THE FIVE YEAR GOAL
Stony Brook will continue to improve undergraduate education and the recruitment and retention of students. In the last five years, the undergraduate program has been enhanced with initiatives ranging from increased mentoring, to special programs that engage undergraduates’ interest, through programs that encourage pedagogical experimentation, to the establishment of several exciting interdisciplinary teaching and research units. To continue this development and accommodate the expanding undergraduate student body, the University will review what has been accomplished thus far to ensure that students’ curricular needs are met, and continue carefully planned innovation.
Provide supplemental instruction to support students in historically difficult courses and help them master course content while they develop and integrate learning and study strategies. Improve students’ performance and reduce the failure rate in these courses. (1.2, Provost)
Initiatives to improve student success have addressed their performance in mathematics, writing, chemistry, and other introductory science courses. The Math Learning Center provides supplemental instruction, and the schedules of introductory mathematics courses have been aligned so that students can switch courses if early exams indicate they will not succeed in their initial placement. The Writing Center provides tutoring services for writing assignments, to which faculty in all departments can refer students. Chemistry has added a zero-credit course in problem solving (CHE130) to the elementary course sequence and an alternative (CHE123/124) for students not prepared for the general introductory course (CHE131). The department has also developed an NSF-funded program to improve students’ learning skills that external reviewers have cited as a national model. The failure rate in general chemistry (CHE131) decreased by 50 percent between fall 1999 and fall 2004. With oversight from the Undergraduate Council, the FSA has contracted with a tutoring firm to provide assistance in all elementary science courses and created a tutoring classroom in the Stony Brook Union. Residential Programs operates three Residential Tutoring Centers which provide free tutoring to resident students, focused on “gateway” courses such as introductory math, chemistry, and biology. The Centers are staffed by students selected in consultation with the applicable academic department.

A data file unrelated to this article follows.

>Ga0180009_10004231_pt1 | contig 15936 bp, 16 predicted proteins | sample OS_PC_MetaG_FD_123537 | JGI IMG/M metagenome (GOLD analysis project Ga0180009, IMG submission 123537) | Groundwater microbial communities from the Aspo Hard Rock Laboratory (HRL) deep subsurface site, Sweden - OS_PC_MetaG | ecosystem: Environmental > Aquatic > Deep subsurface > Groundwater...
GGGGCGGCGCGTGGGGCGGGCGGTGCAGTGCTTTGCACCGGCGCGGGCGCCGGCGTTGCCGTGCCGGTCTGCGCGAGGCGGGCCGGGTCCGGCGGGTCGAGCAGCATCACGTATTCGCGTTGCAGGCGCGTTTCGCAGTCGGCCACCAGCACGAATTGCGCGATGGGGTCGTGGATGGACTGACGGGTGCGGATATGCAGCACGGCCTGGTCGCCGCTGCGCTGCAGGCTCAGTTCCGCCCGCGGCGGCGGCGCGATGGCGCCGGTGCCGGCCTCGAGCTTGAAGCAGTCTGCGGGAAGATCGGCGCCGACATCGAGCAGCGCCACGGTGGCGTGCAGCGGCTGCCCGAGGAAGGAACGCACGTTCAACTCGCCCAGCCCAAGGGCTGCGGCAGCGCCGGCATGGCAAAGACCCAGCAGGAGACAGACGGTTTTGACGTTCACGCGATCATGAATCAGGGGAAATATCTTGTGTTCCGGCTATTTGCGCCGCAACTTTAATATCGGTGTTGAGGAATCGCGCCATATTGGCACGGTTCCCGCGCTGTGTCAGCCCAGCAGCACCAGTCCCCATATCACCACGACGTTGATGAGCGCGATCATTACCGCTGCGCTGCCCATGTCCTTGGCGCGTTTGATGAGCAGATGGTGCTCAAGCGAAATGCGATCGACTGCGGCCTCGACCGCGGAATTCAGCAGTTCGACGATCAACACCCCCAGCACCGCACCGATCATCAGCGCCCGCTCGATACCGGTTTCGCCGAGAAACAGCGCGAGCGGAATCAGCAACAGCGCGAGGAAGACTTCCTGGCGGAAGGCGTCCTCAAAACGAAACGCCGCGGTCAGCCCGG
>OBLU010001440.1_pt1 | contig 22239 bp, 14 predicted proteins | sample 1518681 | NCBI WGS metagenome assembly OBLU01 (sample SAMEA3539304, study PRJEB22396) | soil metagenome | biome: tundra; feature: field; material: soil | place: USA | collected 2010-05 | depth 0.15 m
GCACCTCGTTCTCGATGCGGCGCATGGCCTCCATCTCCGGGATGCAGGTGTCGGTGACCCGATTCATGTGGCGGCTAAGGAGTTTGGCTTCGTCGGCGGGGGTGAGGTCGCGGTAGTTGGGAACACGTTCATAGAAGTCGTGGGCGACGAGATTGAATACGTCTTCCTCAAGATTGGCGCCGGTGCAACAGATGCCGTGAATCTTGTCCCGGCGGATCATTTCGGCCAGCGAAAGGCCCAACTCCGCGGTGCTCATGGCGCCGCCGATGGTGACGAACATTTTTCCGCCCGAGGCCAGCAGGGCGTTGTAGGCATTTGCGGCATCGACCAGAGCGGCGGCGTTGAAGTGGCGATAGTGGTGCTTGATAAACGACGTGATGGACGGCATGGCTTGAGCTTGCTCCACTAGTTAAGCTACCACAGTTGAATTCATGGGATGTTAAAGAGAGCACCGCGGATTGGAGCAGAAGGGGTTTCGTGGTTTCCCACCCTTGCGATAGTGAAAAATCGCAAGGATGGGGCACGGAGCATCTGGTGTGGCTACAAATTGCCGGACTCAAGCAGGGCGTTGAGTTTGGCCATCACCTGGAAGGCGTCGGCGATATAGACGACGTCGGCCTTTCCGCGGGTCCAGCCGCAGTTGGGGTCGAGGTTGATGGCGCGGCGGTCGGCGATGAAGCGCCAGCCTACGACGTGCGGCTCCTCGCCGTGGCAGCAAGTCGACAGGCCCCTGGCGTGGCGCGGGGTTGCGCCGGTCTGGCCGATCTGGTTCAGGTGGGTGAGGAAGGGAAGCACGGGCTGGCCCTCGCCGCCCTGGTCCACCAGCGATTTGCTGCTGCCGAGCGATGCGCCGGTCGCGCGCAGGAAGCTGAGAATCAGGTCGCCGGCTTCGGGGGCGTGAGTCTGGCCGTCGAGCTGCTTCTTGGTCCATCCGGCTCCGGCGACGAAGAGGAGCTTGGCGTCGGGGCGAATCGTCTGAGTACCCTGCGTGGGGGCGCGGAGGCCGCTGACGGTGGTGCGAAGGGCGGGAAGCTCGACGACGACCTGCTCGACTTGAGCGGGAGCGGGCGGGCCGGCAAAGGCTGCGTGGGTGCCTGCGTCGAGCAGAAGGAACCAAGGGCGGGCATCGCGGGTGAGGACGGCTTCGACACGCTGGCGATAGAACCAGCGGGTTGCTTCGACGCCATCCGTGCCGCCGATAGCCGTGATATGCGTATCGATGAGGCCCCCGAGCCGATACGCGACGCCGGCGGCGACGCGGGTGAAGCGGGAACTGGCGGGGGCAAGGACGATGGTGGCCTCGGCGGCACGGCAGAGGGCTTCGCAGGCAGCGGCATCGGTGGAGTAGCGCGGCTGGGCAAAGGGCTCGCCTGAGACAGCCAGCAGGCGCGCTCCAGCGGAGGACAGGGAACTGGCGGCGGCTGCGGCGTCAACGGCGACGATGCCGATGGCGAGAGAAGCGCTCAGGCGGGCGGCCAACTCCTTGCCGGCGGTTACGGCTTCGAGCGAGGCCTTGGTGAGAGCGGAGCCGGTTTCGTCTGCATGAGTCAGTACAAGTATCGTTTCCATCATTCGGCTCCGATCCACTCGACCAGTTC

Increase the use of interactive teaching and innovative teaching techniques and technologies in classes of all sizes. (1.3, Provost; Vice President, Health Sciences Center)
The instruction-support program Blackboard is now widely used to enhance out-of-classroom interaction between students and instructors and among students. Applications range from posting course syllabi and announcements to creating virtual recitation sessions in which students discuss class material or work on problems with guidance from an instructor or teaching assistant. The installationof student-response systems in two large lecture halls supports interactive teaching in a number of introductory courses, particularly in chemistry, economics, and physics. Students’ immediate response to questions permits instructors to gauge their grasp of course material and stimulate discussion. Data-presentation technology has been upgraded in many other classrooms to support the use of a variety of innovative instructional materials.
The Health Science Center has begun a major teaching-laboratory renovation project by installing state-of-the-art audiovisual equipment. The next phase will create a Medical Simulation Lab where students can practice their medical examination skills. Simulated patient encounters will be recorded and made available for faculty review over the Web. Computerized mannequins and a variety of other procedural training devices are also planned for this new interactive space.